These three biotic games demonstrate play-ability from the molecular to the multi-cellular scale, and we expect future biotic games to provide even more distinct gaming mechanisms compared to existing modalities—the complexity and variety of today's video games were similarly unforeseeable at their beginnings.

FIG. 18 is a flow diagram illustrating how software can be used to control a game according to the invention, in which uni-directional and bi-directional arrows indicate the flow of information. The various steps can continue to operate in parallel, in sequence, and iteratively, as needed to provide a continuing game experience.

At step 1802, the apparatus operating under software control accepts an information stream (such as data from the game).

At step 1804, the apparatus operating under software control tracks the biologically active objects in the game.

At step 1806, the apparatus operating under software control computes interactions between biological objects and virtual objects (e.g., what would happen if a biological object comes in contact with an object represented by a virtual object).

At step 1808, the apparatus operating under software control computes the status of virtual objects.

At step 1810, the apparatus operating under software control computes a game score.

At step 1820, the apparatus operating under software control displays information about game (such as the information available at any of steps 1806, 1808, and 1810) and its progress to a user.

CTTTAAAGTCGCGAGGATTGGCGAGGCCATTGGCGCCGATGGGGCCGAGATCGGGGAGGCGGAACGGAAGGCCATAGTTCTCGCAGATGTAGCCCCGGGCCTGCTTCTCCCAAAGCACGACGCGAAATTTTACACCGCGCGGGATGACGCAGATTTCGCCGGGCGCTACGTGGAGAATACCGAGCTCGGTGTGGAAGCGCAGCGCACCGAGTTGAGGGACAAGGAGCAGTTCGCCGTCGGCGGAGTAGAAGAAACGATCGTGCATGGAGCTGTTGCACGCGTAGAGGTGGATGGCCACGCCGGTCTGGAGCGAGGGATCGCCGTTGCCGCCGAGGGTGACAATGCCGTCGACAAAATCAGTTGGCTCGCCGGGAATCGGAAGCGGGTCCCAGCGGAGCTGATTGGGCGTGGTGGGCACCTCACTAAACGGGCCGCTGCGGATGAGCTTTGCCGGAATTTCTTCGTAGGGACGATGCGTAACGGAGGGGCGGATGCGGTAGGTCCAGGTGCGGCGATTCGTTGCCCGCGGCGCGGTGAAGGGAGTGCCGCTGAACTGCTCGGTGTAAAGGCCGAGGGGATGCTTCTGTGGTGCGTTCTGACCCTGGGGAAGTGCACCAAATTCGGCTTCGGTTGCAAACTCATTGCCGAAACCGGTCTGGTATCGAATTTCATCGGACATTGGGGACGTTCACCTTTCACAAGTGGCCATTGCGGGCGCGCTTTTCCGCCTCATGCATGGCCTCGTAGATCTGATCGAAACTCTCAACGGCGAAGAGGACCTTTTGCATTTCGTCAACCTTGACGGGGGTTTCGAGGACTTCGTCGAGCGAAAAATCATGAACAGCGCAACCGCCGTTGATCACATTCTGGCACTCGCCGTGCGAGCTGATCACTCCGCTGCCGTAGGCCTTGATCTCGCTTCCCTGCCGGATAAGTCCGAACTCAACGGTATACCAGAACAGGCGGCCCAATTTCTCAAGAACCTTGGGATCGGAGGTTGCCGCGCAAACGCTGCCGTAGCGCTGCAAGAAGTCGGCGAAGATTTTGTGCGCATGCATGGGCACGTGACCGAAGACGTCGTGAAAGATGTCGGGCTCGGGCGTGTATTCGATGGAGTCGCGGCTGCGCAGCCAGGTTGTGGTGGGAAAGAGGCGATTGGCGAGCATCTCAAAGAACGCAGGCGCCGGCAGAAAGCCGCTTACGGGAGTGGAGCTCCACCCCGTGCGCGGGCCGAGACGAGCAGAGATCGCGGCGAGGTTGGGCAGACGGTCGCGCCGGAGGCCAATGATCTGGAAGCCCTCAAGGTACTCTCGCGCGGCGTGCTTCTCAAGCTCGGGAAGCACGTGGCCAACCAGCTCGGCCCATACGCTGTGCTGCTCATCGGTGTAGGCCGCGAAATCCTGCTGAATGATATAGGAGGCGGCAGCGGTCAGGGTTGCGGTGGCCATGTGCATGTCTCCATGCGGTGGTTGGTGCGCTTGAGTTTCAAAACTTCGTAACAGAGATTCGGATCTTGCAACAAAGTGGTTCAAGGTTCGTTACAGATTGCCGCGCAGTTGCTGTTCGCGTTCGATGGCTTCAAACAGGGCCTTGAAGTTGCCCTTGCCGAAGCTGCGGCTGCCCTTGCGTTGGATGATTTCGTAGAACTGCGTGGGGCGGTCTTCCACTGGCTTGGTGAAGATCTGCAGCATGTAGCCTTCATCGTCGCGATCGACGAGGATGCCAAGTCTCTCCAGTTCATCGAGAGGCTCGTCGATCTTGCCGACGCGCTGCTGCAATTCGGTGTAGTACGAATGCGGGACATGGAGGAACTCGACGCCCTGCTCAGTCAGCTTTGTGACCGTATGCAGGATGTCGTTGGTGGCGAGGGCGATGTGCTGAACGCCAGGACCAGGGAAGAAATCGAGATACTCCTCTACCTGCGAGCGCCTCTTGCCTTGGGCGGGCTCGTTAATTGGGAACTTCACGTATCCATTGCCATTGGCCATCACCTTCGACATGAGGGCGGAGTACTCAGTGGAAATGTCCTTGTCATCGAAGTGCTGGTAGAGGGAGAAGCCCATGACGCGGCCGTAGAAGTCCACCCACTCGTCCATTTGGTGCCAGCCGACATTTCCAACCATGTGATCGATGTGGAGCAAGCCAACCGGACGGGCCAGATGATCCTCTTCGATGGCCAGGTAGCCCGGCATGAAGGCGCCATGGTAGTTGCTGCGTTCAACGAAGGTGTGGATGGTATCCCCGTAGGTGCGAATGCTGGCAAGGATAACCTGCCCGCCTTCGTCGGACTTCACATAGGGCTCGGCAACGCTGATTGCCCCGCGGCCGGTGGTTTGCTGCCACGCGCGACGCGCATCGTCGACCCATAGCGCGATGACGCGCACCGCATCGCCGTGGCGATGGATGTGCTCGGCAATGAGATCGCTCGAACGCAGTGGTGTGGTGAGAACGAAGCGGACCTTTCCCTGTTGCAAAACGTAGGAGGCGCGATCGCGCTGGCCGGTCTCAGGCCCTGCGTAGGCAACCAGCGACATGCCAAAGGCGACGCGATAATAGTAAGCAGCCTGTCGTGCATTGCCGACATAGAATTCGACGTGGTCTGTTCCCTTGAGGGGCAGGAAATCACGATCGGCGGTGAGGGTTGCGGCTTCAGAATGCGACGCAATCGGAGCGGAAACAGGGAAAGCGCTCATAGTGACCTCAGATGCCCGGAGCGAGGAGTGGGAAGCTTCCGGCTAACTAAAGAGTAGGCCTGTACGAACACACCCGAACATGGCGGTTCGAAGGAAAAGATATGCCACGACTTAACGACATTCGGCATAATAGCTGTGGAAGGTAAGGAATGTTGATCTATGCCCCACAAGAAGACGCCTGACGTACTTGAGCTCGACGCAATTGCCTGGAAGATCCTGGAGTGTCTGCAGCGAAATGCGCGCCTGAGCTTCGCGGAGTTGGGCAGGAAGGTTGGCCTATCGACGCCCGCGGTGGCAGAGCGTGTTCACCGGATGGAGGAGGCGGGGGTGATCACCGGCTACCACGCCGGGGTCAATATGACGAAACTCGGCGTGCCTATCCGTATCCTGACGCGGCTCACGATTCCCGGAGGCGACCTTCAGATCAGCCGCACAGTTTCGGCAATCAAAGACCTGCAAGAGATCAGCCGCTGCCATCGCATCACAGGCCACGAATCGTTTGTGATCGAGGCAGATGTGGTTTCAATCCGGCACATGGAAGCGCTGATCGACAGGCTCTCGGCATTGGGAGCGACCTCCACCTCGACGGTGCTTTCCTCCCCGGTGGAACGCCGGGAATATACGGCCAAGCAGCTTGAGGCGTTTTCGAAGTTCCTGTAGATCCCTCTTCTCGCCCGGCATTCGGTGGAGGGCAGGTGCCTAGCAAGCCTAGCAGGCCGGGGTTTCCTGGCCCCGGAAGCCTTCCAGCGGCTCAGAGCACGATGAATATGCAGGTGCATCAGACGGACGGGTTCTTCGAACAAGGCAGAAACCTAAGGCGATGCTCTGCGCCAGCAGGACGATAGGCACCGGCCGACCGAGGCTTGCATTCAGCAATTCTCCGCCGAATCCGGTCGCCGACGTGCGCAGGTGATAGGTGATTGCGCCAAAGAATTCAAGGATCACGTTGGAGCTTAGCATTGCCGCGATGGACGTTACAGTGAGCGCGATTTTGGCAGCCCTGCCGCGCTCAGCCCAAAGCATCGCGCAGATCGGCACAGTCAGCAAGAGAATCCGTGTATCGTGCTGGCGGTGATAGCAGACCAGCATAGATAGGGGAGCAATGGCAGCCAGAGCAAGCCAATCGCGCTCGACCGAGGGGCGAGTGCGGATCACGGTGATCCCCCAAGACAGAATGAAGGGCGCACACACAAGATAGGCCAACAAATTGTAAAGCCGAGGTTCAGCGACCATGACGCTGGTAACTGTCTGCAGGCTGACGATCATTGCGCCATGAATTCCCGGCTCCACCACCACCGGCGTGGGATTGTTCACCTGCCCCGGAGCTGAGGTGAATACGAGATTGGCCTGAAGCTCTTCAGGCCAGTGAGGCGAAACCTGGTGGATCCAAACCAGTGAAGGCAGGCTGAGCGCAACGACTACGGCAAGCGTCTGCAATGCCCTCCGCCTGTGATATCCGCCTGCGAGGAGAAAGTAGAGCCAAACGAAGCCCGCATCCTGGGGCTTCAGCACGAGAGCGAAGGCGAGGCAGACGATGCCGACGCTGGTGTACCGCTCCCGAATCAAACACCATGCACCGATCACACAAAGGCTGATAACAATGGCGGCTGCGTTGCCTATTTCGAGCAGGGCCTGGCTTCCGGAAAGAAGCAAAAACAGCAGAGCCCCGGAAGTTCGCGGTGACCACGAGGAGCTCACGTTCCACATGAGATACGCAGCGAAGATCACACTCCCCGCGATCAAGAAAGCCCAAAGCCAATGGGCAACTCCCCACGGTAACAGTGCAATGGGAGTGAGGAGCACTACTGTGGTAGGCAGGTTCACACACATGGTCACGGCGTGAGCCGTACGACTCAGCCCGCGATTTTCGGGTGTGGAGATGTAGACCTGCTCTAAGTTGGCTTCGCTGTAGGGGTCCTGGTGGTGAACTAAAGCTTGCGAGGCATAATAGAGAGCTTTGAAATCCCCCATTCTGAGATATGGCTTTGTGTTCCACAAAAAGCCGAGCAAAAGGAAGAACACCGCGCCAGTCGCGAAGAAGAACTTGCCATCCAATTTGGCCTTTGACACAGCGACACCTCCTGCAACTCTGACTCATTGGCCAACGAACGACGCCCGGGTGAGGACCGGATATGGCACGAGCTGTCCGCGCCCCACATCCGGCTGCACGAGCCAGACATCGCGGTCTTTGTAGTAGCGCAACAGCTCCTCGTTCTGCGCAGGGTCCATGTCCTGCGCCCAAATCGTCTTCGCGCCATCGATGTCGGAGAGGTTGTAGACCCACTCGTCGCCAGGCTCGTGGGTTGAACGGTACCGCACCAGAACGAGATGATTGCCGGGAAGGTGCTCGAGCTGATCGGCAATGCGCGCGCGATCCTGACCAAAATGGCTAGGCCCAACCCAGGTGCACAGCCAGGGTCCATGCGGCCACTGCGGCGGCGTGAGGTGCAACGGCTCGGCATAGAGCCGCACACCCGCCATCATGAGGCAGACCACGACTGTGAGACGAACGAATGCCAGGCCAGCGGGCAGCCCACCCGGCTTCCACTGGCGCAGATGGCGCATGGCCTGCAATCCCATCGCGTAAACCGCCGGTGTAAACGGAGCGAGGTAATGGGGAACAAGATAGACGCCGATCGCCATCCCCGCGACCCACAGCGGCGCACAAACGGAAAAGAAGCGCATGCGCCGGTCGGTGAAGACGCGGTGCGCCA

FIG. 19 is a flow diagram illustrating how user input and software can be used to control a game according to the invention, in which uni-directional and bi-directional arrows indicate the flow of information. The various steps can continue to operate in parallel, in sequence, and iteratively, as needed to provide a continuing game experience.

At step 1902, the apparatus operating under software control accepts an information stream (such as data from the game).

At step 1904, the apparatus operating under software control tracks the biologically active objects in the game.

At step 1906, the apparatus operating under software control computes interactions between biological objects and virtual objects (e.g., what would happen if a biological object comes in contact with an object represented by a virtual object).

At step 1908, the apparatus operating under software control computes the status of virtual objects.

At step 1910, the apparatus operating under software control computes a game score.

At step 1920, the apparatus operating under software control displays information about game (such as the information available at any of steps 1906, 1908, and 1910) and its progress to a user.

At step 1916, the apparatus operating under software control accepts input from a user.

At step 1912, the apparatus operating under software control operates an actuator to generate a stimulus.

At step 1914, the apparatus operating under software control applies a stimulus to biologically active material.